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Greatest Possible Error, Percent Error and Percent of Change




 
Videos, worksheets, stories and songs to help Grade 9 students learn about percent of change, greatest possible error of a measurement and percent error.

Related Topics: More Math Lessons for Grade 9

Greatest possible error and rounding measurements
The greatest possible error of a measurement is how far off a measurement can be and still round to what is written. This video shows why the Greatest Possible Error (GPE) is one half of the precision.



Calculate the percent error of a measurement
The percent error is the Greatest Possible Error (GPE) divided by the measurement multiply by 100%.
(Errata: In the first example, the given precision is 1m and so the GPE should be 0.5m).
Finding Percent of Change and Greatest Possible Error
Example 1: Find the percent of change to the nearest percent. A CD goes down in price from $15.99 to $9.99
Example 2: Find the percent of change to the nearest percent. A CD goes up in price from $9.99 to $15.99
Example 3: The weight scales shows a weight of 145.2 pounds. What is the greatest possible error?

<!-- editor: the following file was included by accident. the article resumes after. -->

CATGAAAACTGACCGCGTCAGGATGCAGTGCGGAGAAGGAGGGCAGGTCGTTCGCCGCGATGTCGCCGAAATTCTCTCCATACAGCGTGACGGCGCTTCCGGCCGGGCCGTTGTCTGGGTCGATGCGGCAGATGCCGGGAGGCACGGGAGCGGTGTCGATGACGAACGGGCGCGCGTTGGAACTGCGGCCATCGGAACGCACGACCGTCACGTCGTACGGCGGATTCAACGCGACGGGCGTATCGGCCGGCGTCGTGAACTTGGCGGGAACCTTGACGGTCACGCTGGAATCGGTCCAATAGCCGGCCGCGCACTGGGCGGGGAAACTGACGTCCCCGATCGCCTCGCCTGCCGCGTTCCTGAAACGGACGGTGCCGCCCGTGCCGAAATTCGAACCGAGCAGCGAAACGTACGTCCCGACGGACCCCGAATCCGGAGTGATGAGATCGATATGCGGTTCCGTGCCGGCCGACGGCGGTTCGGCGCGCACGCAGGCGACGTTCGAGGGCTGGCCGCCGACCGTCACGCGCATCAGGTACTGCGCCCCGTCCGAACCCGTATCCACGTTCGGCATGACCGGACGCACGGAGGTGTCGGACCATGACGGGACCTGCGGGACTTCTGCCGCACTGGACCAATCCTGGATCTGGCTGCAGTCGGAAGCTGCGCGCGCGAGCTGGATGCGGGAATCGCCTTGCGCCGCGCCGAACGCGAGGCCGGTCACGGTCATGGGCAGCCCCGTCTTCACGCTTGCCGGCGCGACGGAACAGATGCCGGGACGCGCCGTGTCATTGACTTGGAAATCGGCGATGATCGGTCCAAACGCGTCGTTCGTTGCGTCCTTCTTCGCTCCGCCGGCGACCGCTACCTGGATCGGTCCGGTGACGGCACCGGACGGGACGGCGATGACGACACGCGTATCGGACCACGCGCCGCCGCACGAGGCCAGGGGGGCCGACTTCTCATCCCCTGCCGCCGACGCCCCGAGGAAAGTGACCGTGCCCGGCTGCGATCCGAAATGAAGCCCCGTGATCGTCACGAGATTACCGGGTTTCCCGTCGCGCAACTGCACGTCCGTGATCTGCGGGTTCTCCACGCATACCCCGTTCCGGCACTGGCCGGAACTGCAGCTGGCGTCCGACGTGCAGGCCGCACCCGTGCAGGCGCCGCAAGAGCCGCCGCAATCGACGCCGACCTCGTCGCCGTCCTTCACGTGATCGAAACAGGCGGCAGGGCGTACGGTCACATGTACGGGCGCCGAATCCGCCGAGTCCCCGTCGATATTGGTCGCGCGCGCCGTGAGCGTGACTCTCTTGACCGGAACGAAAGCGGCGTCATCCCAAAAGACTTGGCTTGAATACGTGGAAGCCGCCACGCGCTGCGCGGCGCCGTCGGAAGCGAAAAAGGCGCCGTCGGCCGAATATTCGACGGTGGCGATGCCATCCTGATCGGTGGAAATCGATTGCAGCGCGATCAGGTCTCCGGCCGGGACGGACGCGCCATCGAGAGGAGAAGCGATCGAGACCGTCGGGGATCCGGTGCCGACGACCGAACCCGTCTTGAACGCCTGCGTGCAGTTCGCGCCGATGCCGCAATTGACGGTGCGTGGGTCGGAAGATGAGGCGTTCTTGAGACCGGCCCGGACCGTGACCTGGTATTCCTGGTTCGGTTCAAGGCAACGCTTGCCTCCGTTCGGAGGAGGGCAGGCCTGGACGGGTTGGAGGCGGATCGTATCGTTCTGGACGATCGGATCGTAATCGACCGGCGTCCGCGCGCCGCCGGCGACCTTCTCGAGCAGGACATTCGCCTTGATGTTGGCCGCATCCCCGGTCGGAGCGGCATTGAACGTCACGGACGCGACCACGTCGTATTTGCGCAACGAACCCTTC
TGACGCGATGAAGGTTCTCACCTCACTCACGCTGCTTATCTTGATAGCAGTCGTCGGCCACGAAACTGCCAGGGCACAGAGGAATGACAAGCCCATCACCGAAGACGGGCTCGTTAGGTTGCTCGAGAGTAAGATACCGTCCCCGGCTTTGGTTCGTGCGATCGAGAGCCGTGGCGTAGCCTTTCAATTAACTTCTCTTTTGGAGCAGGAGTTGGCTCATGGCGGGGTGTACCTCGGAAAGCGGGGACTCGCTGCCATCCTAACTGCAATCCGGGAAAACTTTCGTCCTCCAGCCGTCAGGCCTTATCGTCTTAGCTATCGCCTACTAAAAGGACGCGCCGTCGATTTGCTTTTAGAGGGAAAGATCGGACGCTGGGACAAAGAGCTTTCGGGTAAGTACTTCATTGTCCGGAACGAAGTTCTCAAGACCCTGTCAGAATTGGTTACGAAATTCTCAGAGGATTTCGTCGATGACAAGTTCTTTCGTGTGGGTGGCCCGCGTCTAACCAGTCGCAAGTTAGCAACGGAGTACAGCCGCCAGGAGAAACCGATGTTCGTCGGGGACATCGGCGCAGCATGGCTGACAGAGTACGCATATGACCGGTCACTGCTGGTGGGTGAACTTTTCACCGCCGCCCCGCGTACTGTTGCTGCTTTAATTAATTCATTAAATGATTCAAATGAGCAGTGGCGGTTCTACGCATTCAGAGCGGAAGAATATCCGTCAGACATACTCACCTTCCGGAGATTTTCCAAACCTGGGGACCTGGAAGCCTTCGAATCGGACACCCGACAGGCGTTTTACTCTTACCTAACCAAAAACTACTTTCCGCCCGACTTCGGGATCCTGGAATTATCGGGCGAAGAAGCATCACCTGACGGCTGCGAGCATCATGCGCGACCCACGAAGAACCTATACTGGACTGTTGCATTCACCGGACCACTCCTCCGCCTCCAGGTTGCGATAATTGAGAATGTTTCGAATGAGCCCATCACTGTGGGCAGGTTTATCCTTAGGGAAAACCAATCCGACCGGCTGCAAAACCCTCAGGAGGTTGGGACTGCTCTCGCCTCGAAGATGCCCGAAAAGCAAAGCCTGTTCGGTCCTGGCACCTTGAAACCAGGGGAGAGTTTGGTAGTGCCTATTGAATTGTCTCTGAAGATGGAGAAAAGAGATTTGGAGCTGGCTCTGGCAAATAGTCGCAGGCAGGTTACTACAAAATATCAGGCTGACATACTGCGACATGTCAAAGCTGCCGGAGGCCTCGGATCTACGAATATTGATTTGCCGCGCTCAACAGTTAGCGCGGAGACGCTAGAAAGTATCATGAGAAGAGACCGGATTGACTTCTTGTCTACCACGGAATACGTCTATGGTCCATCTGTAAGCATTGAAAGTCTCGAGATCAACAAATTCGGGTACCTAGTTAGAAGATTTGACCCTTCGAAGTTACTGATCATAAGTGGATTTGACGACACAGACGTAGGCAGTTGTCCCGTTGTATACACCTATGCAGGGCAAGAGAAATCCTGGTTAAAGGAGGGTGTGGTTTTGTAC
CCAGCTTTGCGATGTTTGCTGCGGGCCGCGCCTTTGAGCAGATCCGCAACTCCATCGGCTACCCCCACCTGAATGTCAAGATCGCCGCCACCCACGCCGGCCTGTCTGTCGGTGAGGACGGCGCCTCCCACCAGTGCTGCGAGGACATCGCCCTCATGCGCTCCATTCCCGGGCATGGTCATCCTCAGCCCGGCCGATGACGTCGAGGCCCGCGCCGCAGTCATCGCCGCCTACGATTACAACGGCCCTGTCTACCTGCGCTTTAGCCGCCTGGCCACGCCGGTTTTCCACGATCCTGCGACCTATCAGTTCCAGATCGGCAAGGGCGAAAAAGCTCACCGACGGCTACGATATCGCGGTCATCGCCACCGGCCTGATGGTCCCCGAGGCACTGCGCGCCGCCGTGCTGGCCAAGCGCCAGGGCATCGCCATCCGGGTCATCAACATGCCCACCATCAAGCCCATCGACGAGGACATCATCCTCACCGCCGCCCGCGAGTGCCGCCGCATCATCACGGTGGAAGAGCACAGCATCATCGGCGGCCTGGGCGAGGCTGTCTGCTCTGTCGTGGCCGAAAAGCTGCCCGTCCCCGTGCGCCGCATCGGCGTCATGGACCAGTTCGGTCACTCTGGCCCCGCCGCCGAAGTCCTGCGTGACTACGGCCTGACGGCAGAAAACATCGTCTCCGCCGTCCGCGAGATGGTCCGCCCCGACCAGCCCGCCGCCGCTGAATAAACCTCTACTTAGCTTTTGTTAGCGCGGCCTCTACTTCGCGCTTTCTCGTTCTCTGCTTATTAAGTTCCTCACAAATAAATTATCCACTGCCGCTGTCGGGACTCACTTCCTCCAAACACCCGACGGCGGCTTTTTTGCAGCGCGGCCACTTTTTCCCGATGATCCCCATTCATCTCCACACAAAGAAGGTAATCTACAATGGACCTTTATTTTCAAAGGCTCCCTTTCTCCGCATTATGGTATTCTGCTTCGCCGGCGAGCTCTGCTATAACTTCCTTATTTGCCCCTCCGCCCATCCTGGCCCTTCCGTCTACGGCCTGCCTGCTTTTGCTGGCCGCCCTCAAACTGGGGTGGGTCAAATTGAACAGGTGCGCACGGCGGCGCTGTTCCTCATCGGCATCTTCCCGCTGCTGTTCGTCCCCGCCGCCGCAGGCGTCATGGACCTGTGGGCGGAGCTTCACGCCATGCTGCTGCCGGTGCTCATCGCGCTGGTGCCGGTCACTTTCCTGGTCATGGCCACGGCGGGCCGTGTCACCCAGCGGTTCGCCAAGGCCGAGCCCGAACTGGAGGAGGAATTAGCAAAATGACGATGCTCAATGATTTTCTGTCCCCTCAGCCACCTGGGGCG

Example 4: A measurement is 6 feet? What is the greatest possible error?


 
Calculating percent of change and greatest possible error.
Percent of change is the amount of change divided by the original amount.
Example 1: The price of a shirt decreased from $32.95 to $28.95. Find the percent of decrease.
Example 2: Between 1940 and 1980, the federal budget increased from $9.5 billion to $725.3 billion. What was the persent of increase in the budget?
The Greatest Possible Error is one half of the measuring unit.
Example 3: You read the bathroom scale as 122 lb. What is your greatest possible error? What is your % error?
Example 4: When the garden plot was measured, the dimensions were 156 in by 84 in. Use the greatest possible error to find the minimum and maximum possible areas. What is your % error?
Example 5: Supose you measure a library book and record its width as 17.6 cm. Find the percent of error in your measurement.
Example 6: A small jewelry box measures 7.4cm by 12.2cm by 4.2cm. Find the percent error in calculating the volume.


Rotate to landscape screen format on a mobile phone or small tablet to use the Mathway widget, a free math problem solver that answers your questions with step-by-step explanations.


You can use the free Mathway calculator and problem solver below to practice Algebra or other math topics. Try the given examples, or type in your own problem and check your answer with the step-by-step explanations.


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